28 June – 28 July 2018
Bosse and Baum, London
Emerging from an exploration of the relationship between ritual, myth, ecological fragility, and the politics of the
body, this exhibition took its name from a kind of wedding ring used in late medieval and early
modern Britain. The gimmel ring, made from a single piece of metal, comprised two interlocking
bands, which were then separated and worn by each partner prior to marriage. At marriage,
the two rings were re-joined and worn by the woman, marking their union - and her new
status as a married woman.
This partially autobiographical body of sculpture and installation takes the gimmel ring
as a figurative tool for investigating the psychological, mythological, historical and political
dimensions of bodily intimacy and kinship. Drawing on her family’s colonial past in New
Zealand, Austin’s work is a complex and ambivalent interrogation of practices and visions of
joining and severance; between people, cultures, human and non-human agencies.
Centring on an imagined dialogue with her great, great grandmother - part of an early
generation of New Zealand colonisers, who spent her life rearing her family in a tent in the
New Zealand bush after the death of her alcoholic husband - Austin’s installation imagines a
territory in which culture, materiality and the organic merge as memory-traces across layered
generations. Steel tools, informed by Austin's research into Suzette Haden Elgin’s constructed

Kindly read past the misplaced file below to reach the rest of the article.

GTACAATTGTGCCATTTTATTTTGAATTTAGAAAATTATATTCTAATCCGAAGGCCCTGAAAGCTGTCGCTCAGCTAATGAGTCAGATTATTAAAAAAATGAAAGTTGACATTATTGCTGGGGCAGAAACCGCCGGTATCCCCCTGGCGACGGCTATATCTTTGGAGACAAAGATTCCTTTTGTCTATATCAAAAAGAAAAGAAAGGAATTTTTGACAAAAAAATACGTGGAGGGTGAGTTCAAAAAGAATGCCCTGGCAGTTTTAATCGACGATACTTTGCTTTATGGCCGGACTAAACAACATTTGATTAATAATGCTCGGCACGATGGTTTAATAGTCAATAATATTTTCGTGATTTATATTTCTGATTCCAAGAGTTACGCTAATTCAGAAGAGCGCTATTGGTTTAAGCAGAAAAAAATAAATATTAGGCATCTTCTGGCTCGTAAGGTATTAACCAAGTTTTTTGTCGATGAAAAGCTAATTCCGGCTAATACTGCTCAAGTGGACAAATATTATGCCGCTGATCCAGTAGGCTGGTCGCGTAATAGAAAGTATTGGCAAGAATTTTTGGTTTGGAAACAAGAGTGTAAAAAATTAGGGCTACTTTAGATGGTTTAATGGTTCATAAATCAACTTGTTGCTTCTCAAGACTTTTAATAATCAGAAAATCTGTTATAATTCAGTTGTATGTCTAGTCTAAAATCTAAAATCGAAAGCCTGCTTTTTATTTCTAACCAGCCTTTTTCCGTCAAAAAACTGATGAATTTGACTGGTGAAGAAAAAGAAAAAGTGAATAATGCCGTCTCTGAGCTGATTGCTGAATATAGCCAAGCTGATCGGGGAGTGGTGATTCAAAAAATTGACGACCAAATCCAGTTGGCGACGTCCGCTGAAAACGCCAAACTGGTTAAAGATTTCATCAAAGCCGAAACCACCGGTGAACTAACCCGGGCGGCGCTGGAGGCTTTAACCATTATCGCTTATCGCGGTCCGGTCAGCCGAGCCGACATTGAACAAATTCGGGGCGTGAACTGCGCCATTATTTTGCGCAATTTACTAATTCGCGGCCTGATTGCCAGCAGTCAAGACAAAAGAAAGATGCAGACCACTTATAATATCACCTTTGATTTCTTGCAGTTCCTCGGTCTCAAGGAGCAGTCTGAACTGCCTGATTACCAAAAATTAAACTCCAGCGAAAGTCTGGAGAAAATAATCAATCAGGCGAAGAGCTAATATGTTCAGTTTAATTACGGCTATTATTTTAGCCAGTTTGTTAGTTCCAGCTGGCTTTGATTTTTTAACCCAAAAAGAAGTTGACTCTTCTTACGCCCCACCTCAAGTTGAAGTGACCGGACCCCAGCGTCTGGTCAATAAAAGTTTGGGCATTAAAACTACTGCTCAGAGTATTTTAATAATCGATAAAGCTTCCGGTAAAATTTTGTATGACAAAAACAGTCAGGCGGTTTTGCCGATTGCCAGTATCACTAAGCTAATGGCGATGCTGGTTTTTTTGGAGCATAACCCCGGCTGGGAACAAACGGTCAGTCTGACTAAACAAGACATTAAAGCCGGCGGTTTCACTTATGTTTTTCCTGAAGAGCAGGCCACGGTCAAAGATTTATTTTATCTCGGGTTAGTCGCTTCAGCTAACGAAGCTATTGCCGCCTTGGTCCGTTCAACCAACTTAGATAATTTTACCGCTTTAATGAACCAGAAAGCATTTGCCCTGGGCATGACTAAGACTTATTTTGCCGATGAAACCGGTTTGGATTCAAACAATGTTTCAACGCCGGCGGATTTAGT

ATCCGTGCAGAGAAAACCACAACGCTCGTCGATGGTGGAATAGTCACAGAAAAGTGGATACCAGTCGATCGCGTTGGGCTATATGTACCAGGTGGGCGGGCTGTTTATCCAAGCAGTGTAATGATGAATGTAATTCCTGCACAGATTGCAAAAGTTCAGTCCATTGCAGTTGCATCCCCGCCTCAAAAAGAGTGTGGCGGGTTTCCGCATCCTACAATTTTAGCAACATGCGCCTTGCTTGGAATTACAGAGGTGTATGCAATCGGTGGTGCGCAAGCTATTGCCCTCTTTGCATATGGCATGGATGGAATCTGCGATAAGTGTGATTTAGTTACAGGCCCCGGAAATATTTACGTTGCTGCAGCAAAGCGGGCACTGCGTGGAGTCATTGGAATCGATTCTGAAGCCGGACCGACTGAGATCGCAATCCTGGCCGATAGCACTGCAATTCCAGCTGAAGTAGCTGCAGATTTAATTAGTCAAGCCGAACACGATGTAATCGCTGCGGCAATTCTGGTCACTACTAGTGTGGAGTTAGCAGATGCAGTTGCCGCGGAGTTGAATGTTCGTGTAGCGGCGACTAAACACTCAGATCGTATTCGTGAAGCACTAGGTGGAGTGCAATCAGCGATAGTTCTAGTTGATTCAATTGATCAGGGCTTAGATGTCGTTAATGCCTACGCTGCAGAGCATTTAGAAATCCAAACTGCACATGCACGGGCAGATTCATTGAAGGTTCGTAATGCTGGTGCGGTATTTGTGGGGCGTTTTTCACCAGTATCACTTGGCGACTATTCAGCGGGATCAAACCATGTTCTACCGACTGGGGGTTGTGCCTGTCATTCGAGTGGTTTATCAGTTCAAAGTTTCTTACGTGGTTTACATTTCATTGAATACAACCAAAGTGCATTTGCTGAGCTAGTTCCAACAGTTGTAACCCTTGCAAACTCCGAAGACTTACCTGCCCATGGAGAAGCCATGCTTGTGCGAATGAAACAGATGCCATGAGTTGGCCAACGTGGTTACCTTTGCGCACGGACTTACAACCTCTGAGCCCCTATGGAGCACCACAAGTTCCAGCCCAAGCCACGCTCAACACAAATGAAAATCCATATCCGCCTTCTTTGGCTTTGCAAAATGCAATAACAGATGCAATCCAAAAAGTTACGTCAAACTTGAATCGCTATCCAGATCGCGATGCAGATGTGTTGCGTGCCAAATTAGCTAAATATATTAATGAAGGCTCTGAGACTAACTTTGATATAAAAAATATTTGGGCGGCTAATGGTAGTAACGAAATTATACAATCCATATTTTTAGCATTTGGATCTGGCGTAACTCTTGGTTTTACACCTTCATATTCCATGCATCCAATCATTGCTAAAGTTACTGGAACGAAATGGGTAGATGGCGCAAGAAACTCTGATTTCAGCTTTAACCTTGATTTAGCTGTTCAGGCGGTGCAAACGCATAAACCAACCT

feminist language, Láadan, as well as other ancient scripts, stand at once as ritual objects
poised for use, as trophies from a distant culture and as a threat posed to the fragile, quasi-
aquatic bodies they surround. These bodies, inspired by Maori mythology and British
folklore, are supported by decidedly Western, biomedical prostheses; poised together either in
readiness for, or in resistance to, unbreakable bindings.
Through these figures, held within the symbolic range of the gimmel ring- Austin attempts to
address the entanglement of privilege, oppression and representation that always already
accompanies Western interest in “native” or “folk” religions and cultures. Within this context,
the installation confronts the painful inequalities and struggles of cultural debt, of the
uncomfortable complicity and risk of socially sanctified intimacy, and the inseparability of
growth from constraint and decay.